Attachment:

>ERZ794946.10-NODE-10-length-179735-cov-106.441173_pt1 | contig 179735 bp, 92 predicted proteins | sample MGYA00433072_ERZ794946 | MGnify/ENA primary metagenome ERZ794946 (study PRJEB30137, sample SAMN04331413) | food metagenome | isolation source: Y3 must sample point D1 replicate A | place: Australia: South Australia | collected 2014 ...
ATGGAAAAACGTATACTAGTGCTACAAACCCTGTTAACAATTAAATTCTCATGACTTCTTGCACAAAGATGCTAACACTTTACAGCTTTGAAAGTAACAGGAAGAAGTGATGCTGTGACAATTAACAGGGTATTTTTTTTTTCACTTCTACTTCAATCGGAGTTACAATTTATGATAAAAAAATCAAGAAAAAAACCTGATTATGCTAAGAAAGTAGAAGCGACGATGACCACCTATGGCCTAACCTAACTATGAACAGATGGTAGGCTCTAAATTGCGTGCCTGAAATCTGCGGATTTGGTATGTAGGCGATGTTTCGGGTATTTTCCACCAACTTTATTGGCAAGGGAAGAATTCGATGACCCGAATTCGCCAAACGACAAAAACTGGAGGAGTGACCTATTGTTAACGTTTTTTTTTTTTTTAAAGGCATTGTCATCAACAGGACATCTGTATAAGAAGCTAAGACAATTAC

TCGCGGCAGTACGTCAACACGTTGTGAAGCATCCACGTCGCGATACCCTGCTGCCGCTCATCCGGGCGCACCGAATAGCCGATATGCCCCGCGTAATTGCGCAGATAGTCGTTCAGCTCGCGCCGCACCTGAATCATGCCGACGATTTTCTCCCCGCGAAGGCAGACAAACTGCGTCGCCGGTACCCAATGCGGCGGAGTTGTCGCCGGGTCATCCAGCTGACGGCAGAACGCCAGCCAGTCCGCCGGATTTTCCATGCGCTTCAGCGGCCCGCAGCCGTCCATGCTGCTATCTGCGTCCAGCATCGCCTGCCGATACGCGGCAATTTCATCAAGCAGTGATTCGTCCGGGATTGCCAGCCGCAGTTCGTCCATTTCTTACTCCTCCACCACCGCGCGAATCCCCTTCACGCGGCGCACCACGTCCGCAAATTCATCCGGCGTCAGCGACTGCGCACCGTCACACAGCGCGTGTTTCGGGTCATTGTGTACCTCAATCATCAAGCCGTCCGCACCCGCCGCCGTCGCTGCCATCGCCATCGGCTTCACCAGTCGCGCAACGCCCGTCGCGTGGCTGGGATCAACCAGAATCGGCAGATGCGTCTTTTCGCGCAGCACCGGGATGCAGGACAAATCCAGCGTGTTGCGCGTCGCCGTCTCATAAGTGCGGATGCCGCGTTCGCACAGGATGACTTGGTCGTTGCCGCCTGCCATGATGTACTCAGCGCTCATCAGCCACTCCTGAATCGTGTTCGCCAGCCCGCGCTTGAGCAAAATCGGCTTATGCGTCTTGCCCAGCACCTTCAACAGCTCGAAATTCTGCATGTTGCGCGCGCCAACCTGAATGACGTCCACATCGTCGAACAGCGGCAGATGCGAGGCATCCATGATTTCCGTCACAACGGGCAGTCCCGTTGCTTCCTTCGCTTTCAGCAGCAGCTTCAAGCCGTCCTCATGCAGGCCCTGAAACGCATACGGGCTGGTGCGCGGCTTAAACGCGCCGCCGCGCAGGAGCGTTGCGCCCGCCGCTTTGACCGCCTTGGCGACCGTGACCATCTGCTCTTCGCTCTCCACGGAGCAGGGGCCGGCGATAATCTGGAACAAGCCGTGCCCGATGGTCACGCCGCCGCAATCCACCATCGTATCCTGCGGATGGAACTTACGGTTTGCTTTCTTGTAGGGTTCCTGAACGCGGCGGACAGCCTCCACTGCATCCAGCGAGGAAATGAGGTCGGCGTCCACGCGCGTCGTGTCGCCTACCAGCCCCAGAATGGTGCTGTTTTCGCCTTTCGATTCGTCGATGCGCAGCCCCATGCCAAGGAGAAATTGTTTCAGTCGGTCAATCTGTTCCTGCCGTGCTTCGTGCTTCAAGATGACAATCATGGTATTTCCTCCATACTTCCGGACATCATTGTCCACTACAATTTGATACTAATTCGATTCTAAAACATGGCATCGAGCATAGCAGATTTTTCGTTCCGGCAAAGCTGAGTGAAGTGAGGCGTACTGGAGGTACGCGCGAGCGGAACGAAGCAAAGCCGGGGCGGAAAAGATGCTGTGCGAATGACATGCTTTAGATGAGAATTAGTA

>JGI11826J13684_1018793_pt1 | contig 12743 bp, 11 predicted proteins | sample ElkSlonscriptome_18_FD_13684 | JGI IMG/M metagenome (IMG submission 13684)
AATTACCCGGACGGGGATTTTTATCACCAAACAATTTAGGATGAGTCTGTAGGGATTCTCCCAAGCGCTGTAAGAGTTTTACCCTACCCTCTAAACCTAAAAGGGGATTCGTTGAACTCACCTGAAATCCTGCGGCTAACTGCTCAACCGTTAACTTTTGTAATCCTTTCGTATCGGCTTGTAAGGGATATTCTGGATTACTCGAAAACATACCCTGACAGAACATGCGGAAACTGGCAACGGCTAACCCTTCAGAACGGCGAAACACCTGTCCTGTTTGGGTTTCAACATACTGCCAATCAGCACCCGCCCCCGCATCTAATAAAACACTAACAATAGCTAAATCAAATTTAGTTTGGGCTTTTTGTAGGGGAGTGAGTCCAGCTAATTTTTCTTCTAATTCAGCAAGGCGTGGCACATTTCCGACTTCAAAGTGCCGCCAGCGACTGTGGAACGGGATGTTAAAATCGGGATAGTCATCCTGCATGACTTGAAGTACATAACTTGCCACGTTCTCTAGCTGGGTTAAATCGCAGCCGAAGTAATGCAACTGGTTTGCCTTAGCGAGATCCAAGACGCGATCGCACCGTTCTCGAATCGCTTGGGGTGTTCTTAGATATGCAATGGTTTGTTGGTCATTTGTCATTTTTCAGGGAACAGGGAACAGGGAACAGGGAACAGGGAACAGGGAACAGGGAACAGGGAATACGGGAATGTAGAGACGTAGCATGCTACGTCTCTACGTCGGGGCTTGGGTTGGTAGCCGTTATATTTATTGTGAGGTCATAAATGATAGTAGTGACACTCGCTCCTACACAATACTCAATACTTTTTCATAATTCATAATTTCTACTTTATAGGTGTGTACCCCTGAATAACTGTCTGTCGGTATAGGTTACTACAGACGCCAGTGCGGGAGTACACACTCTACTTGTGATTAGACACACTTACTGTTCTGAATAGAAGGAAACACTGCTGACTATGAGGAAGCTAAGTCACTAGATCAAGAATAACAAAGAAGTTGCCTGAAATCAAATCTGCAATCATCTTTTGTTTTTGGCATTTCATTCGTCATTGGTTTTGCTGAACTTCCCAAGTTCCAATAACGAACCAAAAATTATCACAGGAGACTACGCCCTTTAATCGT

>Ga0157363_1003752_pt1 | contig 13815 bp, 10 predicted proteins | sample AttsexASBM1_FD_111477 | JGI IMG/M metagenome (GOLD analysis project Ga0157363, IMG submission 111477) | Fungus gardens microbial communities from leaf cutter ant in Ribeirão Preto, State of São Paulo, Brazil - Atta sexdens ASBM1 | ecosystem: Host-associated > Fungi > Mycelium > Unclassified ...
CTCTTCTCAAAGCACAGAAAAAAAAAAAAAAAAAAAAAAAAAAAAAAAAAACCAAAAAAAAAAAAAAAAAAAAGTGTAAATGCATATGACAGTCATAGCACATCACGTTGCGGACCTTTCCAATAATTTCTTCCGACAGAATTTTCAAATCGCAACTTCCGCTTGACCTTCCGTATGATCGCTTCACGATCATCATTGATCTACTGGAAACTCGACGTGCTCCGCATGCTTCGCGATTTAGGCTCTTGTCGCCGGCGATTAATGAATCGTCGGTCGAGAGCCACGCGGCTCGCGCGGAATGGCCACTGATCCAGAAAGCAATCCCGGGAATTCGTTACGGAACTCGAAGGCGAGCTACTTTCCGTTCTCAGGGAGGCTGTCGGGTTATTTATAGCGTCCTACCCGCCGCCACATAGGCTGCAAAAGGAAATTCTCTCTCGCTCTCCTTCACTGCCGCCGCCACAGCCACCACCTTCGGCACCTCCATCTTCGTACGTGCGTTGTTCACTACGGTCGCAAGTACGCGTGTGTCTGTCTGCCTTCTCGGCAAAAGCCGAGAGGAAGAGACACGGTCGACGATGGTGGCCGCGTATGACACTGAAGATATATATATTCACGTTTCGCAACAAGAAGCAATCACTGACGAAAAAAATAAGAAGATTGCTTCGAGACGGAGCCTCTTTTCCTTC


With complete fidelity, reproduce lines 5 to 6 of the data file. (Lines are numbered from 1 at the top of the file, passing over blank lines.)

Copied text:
AATTACCCGGACGGGGATTTTTATCACCAAACAATTTAGGATGAGTCTGTAGGGATTCTCCCAAGCGCTGTAAGAGTTTTACCCTACCCTCTAAACCTAAAAGGGGATTCGTTGAACTCACCTGAAATCCTGCGGCTAACTGCTCAACCGTTAACTTTTGTAATCCTTTCGTATCGGCTTGTAAGGGATATTCTGGATTACTCGAAAACATACCCTGACAGAACATGCGGAAACTGGCAACGGCTAACCCTTCAGAACGGCGAAACACCTGTCCTGTTTGGGTTTCAACATACTGCCAATCAGCACCCGCCCCCGCATCTAATAAAACACTAACAATAGCTAAATCAAATTTAGTTTGGGCTTTTTGTAGGGGAGTGAGTCCAGCTAATTTTTCTTCTAATTCAGCAAGGCGTGGCACATTTCCGACTTCAAAGTGCCGCCAGCGACTGTGGAACGGGATGTTAAAATCGGGATAGTCATCCTGCATGACTTGAAGTACATAACTTGCCACGTTCTCTAGCTGGGTTAAATCGCAGCCGAAGTAATGCAACTGGTTTGCCTTAGCGAGATCCAAGACGCGATCGCACCGTTCTCGAATCGCTTGGGGTGTTCTTAGATATGCAATGGTTTGTTGGTCATTTGTCATTTTTCAGGGAACAGGGAACAGGGAACAGGGAACAGGGAACAGGGAACAGGGAACAGGGAATACGGGAATGTAGAGACGTAGCATGCTACGTCTCTACGTCGGGGCTTGGGTTGGTAGCCGTTATATTTATTGTGAGGTCATAAATGATAGTAGTGACACTCGCTCCTACACAATACTCAATACTTTTTCATAATTCATAATTTCTACTTTATAGGTGTGTACCCCTGAATAACTGTCTGTCGGTATAGGTTACTACAGACGCCAGTGCGGGAGTACACACTCTACTTGTGATTAGACACACTTACTGTTCTGAATAGAAGGAAACACTGCTGACTATGAGGAAGCTAAGTCACTAGATCAAGAATAACAAAGAAGTTGCCTGAAATCAAATCTGCAATCATCTTTTGTTTTTGGCATTTCATTCGTCATTGGTTTTGCTGAACTTCCCAAGTTCCAATAACGAACCAAAAATTATCACAGGAGACTACGCCCTTTAATCGT

>Ga0157363_1003752_pt1 | contig 13815 bp, 10 predicted proteins | sample AttsexASBM1_FD_111477 | JGI IMG/M metagenome (GOLD analysis project Ga0157363, IMG submission 111477) | Fungus gardens microbial communities from leaf cutter ant in Ribeirão Preto, State of São Paulo, Brazil - Atta sexdens ASBM1 | ecosystem: Host-associated > Fungi > Mycelium > Unclassified ...